Astronomers capture first-ever image of a black hole

The highly anticipated photo shows a dark core, encircled by a bright orange halo of white-hot gas and plasma.

    The very first picture of a black hole is here, finally.

    In a major breakthrough, astronomers on Wednesday unveiled the highly anticipated image, which shows a dark core, encircled by a fiery orange halo of white-hot gas and plasma.

    "You have probably seen many, many images of black holes before, but they were all simulations or animations. And this [image] is so precious to all of us because this one is finally real," Professor Heino Falcke of the Event Horizon Telescope (EHT), an international collaboration behind the image said at a news conference in Brussels.

    A series of simultaneous press events were held around the world on Wednesday to share the announcement.

    The supermassive black hole in the photo is 50m light-years away in a galaxy known as Messier 87 (M87). Capturing the image at such a distance is comparable to photographing a pebble on the surface of the Moon. 

    "It's a distance that we could have barely imagined," Frederic Gueth, an astronomer at France's National Centre for Scientific Research (CNRS) and co-author of the studies detailing the findings told AFP news agency. 

    The unprecedented photo - so often imagined in science and science fiction - has been analysed in six studies co-authored by 200 experts from 60-odd institutions and published on Wednesday in Astrophysical Journal Letters.

    'Seeing the unseeable'

    No single telescope is powerful enough to capture an image of a black hole, one of the star-devouring entities scattered throughout the universe and obscured by impenetrable shields of gravity.

    Thus, over several days in April 2017, eight radio telescopes in Hawaii, Arizona, Spain, Mexico, Chile and the South Pole zeroed in on M87 as well as Sagittarius A*, the black hole at the centre of the Milky Way, the galaxy that contains Earth.

    Researchers said that Sagittarius A* was too "active" to capture a clear picture, but the M87 black hole - which measures 40bn kilometres across - was more photogenic.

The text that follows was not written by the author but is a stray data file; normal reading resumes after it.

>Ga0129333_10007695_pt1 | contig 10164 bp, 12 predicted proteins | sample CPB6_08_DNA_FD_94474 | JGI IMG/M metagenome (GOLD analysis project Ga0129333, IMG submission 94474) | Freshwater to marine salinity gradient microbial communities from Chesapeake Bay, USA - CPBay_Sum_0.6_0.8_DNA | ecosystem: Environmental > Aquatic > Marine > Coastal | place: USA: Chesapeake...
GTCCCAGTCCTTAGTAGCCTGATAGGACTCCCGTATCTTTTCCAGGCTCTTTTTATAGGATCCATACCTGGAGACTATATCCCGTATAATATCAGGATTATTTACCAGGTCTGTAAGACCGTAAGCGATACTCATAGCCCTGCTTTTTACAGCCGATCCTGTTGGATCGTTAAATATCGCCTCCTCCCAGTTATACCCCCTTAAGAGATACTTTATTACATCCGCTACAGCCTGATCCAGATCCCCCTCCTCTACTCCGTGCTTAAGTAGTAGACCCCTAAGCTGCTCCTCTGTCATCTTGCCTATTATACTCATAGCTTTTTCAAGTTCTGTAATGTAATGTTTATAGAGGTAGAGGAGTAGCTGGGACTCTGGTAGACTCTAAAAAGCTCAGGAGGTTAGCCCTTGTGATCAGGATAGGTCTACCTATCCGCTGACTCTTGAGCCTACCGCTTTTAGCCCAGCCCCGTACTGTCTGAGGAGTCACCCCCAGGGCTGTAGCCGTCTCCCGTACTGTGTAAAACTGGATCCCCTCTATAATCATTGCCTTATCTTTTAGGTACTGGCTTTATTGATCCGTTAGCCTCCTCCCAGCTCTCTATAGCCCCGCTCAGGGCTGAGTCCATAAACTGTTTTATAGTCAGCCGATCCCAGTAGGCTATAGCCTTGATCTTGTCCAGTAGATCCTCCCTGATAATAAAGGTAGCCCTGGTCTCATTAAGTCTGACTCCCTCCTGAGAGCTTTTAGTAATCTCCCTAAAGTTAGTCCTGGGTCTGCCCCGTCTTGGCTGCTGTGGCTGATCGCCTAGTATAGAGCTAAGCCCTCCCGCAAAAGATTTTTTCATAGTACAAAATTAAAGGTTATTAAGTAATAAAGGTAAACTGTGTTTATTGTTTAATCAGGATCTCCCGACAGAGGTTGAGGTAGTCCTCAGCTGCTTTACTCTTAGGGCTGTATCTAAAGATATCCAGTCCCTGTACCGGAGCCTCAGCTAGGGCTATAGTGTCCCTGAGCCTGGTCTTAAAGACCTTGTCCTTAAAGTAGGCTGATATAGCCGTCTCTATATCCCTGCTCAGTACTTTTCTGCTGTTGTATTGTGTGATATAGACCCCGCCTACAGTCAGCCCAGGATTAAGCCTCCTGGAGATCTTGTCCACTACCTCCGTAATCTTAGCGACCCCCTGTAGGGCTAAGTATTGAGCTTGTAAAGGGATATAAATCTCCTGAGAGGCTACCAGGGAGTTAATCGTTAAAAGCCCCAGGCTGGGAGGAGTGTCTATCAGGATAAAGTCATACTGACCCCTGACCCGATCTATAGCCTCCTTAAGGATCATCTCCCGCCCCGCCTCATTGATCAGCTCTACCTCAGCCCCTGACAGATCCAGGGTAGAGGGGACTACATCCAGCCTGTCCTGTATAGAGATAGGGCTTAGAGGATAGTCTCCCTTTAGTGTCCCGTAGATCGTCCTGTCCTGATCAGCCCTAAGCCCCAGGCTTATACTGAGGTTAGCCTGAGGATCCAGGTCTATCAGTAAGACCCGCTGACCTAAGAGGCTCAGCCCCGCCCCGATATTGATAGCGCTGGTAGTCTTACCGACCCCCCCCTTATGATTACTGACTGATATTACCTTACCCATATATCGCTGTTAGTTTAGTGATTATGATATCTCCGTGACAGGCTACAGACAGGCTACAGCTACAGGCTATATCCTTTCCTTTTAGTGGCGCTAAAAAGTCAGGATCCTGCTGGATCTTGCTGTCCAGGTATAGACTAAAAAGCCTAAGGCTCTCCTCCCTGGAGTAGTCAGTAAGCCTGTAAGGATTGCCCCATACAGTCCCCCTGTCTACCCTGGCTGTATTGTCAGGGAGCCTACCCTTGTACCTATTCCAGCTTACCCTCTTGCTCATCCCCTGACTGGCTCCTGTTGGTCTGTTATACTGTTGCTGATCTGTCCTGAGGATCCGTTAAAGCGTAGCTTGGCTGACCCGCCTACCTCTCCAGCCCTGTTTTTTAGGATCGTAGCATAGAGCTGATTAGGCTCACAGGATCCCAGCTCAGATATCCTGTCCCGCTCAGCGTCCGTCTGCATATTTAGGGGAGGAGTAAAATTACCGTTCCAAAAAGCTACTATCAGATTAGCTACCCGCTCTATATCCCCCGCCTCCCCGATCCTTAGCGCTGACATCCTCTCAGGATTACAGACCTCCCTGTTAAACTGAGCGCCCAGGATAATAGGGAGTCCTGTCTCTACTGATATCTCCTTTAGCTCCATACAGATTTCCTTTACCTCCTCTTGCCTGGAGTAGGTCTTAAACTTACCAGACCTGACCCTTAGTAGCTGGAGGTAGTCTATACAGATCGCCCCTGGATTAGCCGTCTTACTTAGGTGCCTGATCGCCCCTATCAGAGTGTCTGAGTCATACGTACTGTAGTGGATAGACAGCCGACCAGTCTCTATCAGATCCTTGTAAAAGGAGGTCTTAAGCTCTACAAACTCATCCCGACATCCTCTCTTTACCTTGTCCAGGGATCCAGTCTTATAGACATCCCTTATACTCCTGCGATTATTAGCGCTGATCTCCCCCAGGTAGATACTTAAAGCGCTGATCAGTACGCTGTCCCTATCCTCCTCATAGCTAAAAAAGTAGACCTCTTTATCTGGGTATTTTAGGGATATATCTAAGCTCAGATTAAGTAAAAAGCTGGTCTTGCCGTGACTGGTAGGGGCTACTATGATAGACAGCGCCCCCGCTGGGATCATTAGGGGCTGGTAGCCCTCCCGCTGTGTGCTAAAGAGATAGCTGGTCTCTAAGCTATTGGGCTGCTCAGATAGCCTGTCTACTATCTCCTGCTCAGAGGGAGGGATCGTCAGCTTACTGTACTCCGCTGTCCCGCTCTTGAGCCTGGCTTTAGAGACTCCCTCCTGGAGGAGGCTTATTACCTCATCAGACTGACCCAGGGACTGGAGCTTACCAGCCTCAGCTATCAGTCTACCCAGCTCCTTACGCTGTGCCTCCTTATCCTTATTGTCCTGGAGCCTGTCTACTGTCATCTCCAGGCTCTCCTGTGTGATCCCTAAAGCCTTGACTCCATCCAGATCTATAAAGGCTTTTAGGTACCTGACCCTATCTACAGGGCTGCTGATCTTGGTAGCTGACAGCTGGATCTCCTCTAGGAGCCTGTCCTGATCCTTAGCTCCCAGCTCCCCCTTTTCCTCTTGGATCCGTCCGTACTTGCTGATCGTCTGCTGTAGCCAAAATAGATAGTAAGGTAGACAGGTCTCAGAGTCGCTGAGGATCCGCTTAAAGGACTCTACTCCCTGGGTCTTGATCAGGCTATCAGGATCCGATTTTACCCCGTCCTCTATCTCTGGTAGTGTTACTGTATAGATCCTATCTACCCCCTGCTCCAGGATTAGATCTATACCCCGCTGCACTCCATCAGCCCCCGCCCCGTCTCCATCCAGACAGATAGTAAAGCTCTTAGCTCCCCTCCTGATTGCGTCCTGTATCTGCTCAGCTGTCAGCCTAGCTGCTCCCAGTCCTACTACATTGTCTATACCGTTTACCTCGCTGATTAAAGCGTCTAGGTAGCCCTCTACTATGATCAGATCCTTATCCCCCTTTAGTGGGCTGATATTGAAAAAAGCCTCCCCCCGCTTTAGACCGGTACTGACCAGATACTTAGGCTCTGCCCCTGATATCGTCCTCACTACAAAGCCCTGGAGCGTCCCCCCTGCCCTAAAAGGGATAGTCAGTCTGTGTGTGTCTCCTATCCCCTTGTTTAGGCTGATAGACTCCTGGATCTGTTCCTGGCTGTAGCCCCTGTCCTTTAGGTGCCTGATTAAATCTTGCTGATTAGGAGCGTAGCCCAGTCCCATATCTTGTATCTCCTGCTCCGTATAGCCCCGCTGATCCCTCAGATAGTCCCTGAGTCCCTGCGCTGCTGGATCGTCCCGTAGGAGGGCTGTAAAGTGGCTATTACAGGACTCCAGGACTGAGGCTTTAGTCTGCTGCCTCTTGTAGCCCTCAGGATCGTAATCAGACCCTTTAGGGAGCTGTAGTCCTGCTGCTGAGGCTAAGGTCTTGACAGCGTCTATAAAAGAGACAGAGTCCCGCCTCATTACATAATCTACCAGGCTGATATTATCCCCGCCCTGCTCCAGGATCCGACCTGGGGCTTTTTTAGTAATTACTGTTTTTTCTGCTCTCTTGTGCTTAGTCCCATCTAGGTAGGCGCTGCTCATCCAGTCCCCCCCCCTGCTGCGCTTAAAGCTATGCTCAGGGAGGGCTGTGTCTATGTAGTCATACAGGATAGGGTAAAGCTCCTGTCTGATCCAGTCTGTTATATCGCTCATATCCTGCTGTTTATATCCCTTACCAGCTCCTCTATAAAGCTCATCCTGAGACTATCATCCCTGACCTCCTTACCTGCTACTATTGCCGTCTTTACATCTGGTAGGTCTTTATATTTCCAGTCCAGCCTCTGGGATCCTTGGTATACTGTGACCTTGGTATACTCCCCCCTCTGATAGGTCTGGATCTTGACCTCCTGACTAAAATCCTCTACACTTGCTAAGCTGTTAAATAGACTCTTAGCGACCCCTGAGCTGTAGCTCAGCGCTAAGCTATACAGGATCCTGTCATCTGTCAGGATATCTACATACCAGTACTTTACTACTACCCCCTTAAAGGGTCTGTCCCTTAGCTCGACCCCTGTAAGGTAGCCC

Though the telescopic data was gathered two years ago, completing the image took time due to the massive undertaking of delivering hundreds of terabytes of data - too much information to travel on the internet - worldwide by plane. 

    "We have achieved something presumed to be impossible just a generation ago," astrophysicist Sheperd Doeleman, director of the EHT at the Centre for Astrophysics, Harvard & Smithsonian said. 

    "We have seen what we thought was unseeable".

    NASA described the image as a "historic feat" in a Twitter post, while scientists not involved in the EHT have suggested the achievement could be worthy of a Nobel Prize. 

    Adding weight to a century-old theory

    Iconic physicist Albert Einstein first theorised the existence of black holes in his 1915 theory of general relativity but thought the idea was too outlandish to exist in reality.

    Since then, the confounding entities have been studied by scientists around the world, including most prominently, by the late British theoretical physicist Stephen Hawking. 

    David Sobral, an astrophysicist at Lancaster University, told Al Jazeera that imaging the supermassive black hole was an "enormous achievement" for humankind. 

    "It completely confirms our idea that black holes really do exist and now the next step is we can start doing physics with it. We can really start to test the predictions and perhaps learn something new," he said.

    Unlike smaller black holes that come from collapsed stars, supermassive black holes like the one in the image released on Wednesday are mysterious in origin. Situated at the centre of most galaxies, they are so dense that nothing, not even light, can escape their gravitational pull. 

    The image adds further weight to Einstein's general theory of relativity [Lucien Aigner/Three Lions/Hulton Archive/Getty Images]

    The fact that no light can escape makes viewing black holes difficult. The EHT scientists were looking for what is known as the black hole's shadow or silhouette - disrupted matter and radiation circling at tremendous speed at the edge of the event horizon - in order to capture an image. 

    The black hole featured in the now-famous photograph has an event horizon - the area around it where light and matter begin to fall inexorably into the hole - as big as our entire solar system. 

    Astrophysicist Dimitrios Psaltis of the University of Arizona, an EHT project scientist, said "the size and shape of the shadow matches the precise predictions of Einstein's general theory of relativity, increasing our confidence in this century-old theory. 

    "Imaging a black hole is just the beginning of our effort to develop new tools that will enable us to interpret the massively complex data that nature gives us". 

    SOURCE: Al Jazeera and news agencies